The idea for AIResTANGO materialized over a cup of morning coffee three or so years ago, says Boulder aerial dancer Cathy Gauch. While she and her friend, tango whiz Deb Sclar, sipped and discussed their creative lives, the notion of mixing their respective genres suddenly seemed obvious to them, as if it had always been there. With Sclar's husband and tango partner, Brian Dunn, they created a dance-fusion performance that's ever-changing, whether slinking hip to hip across the floor or flying through the air with the greatest of ease.
Tango purists, Gauch notes, might turn up their noses at such a synthesis, but as Dunn points out, the very passionate quality of tango music sweeps it all up almost effortlessly, engulfing the necessarily separate spheres of two genres. "Aerialists often dance solo, while in tango, of course, it takes two," Dunn says; the real challenge in pulling it together is in finding a place in which the dance styles can meet. In one number, Gauch swings in and out of Dunn's earthbound space, and in another, two dancers tango, with humorous results, on stilts. In yet another hot, hot number, tango takes all, as Sclar and Dunn do the torrid tangle while singing to one another in operatic harmony. And that's just a taste.
See how it's done, and have your breath taken away in the process, at performances this weekend at the Dairy Center for the Arts, 2590 Walnut Street in Boulder, or on September 2 and 3 in Denver, at Cleo Parker Robinson Dance Theatre, 119 Park Avenue West; for information and tickets, $18 to $30, call 303-440-7826 or visit www.thedairy.org. -- Susan Froyd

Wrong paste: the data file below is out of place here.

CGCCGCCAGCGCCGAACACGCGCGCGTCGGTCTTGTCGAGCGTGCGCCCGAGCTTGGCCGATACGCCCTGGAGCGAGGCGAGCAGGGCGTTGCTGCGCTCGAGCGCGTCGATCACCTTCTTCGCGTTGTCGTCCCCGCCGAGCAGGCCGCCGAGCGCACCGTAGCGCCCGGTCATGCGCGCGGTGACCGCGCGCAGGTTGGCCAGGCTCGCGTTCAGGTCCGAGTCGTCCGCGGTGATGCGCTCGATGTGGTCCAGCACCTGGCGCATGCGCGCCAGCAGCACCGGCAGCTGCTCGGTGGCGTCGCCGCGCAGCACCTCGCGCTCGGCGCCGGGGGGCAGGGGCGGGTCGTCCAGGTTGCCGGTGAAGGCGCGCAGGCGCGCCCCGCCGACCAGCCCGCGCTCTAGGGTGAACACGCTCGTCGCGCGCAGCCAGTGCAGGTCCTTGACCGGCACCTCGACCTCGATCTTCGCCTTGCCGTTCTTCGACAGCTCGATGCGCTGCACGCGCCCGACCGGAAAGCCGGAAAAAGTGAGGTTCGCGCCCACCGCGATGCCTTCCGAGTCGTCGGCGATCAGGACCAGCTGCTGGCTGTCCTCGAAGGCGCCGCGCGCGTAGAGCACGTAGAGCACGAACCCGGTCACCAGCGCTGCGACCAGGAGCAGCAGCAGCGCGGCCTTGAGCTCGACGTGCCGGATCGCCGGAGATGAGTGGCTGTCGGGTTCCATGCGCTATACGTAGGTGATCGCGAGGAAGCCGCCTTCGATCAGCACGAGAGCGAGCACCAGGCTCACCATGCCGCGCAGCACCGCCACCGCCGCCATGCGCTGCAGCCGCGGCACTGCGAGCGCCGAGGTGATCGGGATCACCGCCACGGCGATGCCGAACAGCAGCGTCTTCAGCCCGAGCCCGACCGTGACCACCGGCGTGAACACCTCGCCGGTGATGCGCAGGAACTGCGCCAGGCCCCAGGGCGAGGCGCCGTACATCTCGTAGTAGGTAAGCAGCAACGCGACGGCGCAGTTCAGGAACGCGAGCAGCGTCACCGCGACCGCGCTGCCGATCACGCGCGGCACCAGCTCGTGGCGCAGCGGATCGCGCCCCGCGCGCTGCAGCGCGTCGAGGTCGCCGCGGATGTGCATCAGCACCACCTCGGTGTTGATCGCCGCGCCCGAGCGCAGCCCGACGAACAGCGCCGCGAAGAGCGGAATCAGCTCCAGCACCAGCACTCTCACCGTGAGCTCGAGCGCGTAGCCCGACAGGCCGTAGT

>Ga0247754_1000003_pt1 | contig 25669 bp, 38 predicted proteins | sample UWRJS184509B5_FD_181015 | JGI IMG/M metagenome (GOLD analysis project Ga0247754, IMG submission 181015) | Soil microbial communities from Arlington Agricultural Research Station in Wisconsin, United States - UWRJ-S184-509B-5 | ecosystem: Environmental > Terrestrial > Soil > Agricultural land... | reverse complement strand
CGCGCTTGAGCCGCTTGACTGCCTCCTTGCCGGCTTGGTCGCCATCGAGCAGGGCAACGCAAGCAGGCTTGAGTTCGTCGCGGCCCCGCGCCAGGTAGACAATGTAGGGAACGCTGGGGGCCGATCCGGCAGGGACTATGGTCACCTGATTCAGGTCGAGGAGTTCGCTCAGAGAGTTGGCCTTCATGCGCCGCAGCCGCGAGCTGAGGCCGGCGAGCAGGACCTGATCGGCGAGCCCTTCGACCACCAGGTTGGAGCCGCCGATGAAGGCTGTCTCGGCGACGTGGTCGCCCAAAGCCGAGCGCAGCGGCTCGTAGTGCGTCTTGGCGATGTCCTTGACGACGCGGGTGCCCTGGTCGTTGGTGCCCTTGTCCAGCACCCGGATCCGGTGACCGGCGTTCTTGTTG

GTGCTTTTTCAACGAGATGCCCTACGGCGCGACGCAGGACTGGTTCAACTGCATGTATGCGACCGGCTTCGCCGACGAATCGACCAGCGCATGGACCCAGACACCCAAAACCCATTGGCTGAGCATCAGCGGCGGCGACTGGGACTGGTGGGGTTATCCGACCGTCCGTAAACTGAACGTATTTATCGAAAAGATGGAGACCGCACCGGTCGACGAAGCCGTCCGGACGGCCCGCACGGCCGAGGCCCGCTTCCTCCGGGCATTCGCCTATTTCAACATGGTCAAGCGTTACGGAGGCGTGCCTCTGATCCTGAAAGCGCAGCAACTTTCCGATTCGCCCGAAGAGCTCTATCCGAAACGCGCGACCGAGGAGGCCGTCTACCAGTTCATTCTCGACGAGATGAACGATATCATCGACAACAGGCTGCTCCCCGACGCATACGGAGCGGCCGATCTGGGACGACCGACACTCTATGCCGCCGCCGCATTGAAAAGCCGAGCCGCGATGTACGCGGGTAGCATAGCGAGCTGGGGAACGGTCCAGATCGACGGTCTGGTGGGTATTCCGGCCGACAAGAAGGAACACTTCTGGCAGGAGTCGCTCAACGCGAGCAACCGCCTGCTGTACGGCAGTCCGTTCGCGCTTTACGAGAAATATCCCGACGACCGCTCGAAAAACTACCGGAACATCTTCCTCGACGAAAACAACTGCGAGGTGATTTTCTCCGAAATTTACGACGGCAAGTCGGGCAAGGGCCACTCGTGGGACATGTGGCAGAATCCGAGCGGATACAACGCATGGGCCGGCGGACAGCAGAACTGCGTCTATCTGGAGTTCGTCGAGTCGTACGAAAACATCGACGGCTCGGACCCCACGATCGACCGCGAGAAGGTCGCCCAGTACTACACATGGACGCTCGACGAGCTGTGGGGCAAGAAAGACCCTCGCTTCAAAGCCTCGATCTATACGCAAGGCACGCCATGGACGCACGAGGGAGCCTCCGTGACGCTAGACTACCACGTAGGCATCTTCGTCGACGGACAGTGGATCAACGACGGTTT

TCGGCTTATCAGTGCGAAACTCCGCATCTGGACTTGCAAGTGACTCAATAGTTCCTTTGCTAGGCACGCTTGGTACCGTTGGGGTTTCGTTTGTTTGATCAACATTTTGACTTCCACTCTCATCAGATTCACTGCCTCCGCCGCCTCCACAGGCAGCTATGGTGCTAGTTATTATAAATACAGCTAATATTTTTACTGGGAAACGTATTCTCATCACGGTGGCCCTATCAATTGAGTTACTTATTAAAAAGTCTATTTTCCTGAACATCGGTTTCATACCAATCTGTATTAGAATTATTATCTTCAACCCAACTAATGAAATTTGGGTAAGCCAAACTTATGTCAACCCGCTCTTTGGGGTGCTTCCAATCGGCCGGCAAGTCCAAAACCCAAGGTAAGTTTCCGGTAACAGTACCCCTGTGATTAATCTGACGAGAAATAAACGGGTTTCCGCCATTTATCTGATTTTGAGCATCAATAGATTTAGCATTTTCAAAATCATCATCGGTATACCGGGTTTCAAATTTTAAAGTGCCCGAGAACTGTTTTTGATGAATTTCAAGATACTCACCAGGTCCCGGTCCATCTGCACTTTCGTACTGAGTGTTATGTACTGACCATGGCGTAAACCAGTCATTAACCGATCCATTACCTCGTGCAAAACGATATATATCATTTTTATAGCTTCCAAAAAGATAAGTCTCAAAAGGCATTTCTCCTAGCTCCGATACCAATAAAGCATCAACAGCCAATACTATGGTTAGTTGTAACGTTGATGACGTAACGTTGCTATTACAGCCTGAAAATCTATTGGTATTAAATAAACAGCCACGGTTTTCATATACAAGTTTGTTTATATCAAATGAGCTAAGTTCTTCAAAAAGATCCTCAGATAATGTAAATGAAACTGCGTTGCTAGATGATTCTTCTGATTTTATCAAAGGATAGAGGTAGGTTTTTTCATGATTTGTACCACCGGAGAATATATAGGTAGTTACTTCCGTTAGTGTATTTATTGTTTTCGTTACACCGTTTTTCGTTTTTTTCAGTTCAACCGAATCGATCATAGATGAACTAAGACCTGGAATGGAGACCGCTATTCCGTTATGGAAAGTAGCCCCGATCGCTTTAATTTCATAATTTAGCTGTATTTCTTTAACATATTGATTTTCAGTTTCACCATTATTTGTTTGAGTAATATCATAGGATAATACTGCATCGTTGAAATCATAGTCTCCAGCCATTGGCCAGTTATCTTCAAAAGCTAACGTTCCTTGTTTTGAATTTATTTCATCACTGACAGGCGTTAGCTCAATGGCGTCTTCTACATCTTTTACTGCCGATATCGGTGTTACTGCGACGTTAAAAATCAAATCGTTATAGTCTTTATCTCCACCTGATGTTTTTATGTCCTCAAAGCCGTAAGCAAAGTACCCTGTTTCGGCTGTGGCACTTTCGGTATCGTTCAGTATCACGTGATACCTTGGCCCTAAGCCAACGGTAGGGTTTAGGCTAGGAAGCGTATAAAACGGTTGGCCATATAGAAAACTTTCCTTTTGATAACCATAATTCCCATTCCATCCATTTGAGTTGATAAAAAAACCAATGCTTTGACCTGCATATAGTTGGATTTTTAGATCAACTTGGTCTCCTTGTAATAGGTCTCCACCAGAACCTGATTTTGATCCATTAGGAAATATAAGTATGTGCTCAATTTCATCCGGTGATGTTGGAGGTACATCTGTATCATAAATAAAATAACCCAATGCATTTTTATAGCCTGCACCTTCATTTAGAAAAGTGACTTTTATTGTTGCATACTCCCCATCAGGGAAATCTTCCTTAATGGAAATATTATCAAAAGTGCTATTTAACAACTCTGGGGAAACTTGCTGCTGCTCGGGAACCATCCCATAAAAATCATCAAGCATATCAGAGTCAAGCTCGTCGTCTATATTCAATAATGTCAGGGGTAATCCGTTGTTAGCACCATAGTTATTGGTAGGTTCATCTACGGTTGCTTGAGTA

During the Beach Boys' mid-'60s heyday, leader Brian Wilson -- who was rapidly losing his mind to the ravages of drugs and fame -- built a giant sandbox in the middle of his living room. And then he put his piano in it.
Talk about buying into your own image.
Forty years and a little deuce coupe full of meds later, Wilson finally completed his abandoned masterpiece, SMiLE -- and is milking it for all it's worth. As well he should: The album, which came out last year after months in the studio with longtime collaborator Van Dyke Parks, delivered on all the promise shown by its original (and much bootlegged) recording sessions, which were butchered and then released in 1967 as Smiley Smile. Wilson is currently touring with a seventeen-piece orchestra that brilliantly brings to life his symphonic, surf-soaked psychedelia. The beach party goes down tonight at 7:30 at the Universal Lending Pavilion at the Pepsi Center. Tickets range from $40 to $200; call 303-455-1111 or visit www.ticketmaster.com. Pail and shovel are optional. -- Jason Heller